Lawsuit Accuses Brexit Backers of Running British Voter Data Through Mississippi in Violation of UK Law

Arron Banks brought "Cambridge Analytica on steroids" to the United States to hide it from British authorities, lawyer says.

Published Jun 13, 2018

Updated Jun 19, 2018
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A lawsuit in Mississippi alleges that stolen private data belonging to British voters was used to manipulate the 2016 Brexit referendum, then moved to Mississippi to hide it from British authorities.

A 12 June 2018 court filing in the case brought by British voter advocates reports that e-mails show personnel from at least two public universities and three state agencies were in communication with Arron Banks, Brexit's chief bankroller and friend of Mississippi Governor Phil Bryant, as he set up the U.S. branch of Bristol-based software firm Big Data Dolphins. Previously it was believed the company had only one American toehold — an office at the University of Mississippi's Insight Park in Oxford that failed to open.

The original lawsuit filed on 25 April 2018 by the Fair Vote Project alleges that Banks used his firms Big Data Dolphins and Eldon Insurance to open shop in Mississippi, so that researchers there could do psychographic modeling on data taken from insurance customers and Facebook users without their consent — which violates UK law. Psychographics is a controversial technique that purports to build predictive models from people's online activities, identify personality traits, and manipulate behavior.

The Fair Vote Project seeks an injunction preventing destruction of records the organization believes will show U.K. citizens' data was illegally transferred abroad.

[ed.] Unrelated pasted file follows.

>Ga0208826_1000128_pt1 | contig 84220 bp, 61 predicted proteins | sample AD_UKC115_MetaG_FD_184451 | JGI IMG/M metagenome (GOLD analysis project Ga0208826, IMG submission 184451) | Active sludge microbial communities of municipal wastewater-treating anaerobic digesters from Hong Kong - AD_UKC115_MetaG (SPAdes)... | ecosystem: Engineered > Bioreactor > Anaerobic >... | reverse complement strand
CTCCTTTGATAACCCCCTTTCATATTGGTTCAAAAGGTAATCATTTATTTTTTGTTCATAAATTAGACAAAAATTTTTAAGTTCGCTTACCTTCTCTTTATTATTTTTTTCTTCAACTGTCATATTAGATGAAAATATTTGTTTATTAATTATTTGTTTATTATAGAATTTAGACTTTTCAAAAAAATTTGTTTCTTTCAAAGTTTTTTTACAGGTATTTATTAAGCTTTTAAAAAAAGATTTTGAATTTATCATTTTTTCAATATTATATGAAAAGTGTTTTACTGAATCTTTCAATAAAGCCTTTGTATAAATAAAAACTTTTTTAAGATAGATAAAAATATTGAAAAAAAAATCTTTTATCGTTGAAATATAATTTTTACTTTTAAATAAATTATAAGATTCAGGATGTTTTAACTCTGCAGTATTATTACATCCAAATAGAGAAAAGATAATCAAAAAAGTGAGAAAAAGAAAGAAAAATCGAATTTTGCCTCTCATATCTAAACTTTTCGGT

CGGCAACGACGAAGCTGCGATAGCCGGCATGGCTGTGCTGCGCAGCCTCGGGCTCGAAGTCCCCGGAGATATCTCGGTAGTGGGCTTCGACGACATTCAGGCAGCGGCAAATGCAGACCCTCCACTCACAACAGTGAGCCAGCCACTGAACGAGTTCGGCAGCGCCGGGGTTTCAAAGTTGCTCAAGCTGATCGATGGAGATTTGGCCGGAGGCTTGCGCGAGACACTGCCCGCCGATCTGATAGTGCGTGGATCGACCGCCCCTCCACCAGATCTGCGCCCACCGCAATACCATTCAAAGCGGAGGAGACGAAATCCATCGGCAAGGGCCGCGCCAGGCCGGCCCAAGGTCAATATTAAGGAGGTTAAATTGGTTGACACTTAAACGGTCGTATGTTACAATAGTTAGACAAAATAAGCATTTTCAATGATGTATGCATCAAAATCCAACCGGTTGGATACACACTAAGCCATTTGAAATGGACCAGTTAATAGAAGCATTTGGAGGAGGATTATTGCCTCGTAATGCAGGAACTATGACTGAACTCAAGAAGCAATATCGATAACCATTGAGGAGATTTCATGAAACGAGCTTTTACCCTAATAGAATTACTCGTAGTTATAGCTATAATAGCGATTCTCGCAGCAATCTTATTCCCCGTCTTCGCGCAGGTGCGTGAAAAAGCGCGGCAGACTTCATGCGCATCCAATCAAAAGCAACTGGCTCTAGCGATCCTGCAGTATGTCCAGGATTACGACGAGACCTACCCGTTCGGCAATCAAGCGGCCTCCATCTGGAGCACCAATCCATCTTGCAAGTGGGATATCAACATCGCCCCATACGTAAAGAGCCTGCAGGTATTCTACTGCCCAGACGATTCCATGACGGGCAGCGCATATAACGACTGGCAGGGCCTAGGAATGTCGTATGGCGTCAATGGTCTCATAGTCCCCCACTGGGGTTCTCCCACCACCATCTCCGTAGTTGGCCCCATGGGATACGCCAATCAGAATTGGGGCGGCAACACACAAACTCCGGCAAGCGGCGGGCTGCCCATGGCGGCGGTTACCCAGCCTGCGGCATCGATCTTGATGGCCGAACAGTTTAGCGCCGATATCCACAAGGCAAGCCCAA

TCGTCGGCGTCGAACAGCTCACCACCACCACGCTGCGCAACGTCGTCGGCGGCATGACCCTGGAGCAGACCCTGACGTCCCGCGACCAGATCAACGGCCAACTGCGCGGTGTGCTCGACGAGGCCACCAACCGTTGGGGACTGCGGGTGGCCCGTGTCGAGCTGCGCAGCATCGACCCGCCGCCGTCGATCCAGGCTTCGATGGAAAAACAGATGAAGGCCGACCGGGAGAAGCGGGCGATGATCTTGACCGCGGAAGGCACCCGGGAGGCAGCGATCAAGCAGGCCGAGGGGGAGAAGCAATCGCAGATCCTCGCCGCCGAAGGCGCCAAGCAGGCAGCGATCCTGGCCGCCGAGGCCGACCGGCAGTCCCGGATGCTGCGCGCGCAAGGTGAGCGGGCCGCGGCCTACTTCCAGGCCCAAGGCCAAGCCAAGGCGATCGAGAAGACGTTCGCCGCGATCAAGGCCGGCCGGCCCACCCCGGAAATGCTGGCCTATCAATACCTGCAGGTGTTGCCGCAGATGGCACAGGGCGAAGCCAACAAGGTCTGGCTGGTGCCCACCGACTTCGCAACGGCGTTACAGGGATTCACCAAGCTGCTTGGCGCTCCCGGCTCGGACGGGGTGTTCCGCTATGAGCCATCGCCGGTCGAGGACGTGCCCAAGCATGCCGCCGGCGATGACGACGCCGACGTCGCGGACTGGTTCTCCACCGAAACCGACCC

The most recent court filing lists e-mail correspondence from at least eighteen Mississippi public employees, including researchers at Mississippi State University's National Strategic Planning and Analysis Research Center (NSPARC), the governor's office, the Department of Employment Security and the Mississippi Development Authority, and that those involved referenced the venture as the "Mississippi Project."

In one e-mail sent by Eldon employee Dave Taylor to Victoria Sena, who was tasked with managing the project, Taylor states:

Arron would also like the team to acquire more sources of data and has mentioned that our plans to use software we have purchased (Kapow) to scrape social media data (Facebook profiles of our customers for starters) would fit in well with what is expected from Mississippi. We are already building up a sizeable big data set but need to supplement with data from social media and analyse (hence the Psychologist) to build up psychometric profiles we can adapt or build marketing campaigns to/for.

We reached out to Mississippi State University for comment on this story and got no response. University of Mississippi spokesman Ryan Whittington told us in a statement:

No research or educational relationship has been established with either [Eldon Insurance or Big Data Dolphins] and the space is not occupied. The University of Mississippi is not a party to the litigation pending in the Hinds County Chancery Court.

Clay Chandler, spokesman for the governor, told us there was nothing amiss because the state employees involved with the project are tasked with bringing economic development to Mississippi. He added that the project was not given special treatment due to Bryant's friendship with Banks, and that it went through the same process any other project would. A $100,000 state development grant slated for the project was never awarded because the Insight Park project never came to fruition and the office remains unoccupied, he said.

Fair Vote Project's attorney Dorsey Carson told us he believes the data was moved to hide potentially criminal activities from British authorities, saying:

Basically it’s illegal in the U.K. to use private citizens' data unless they authorize it. I have no doubt they came here [to Mississippi] with intent of avoiding any detection in the U.K. of what they were doing.

We reached out to Banks's attorney Sterling Kidd and received no response, although Banks has denied the allegations in British news reports.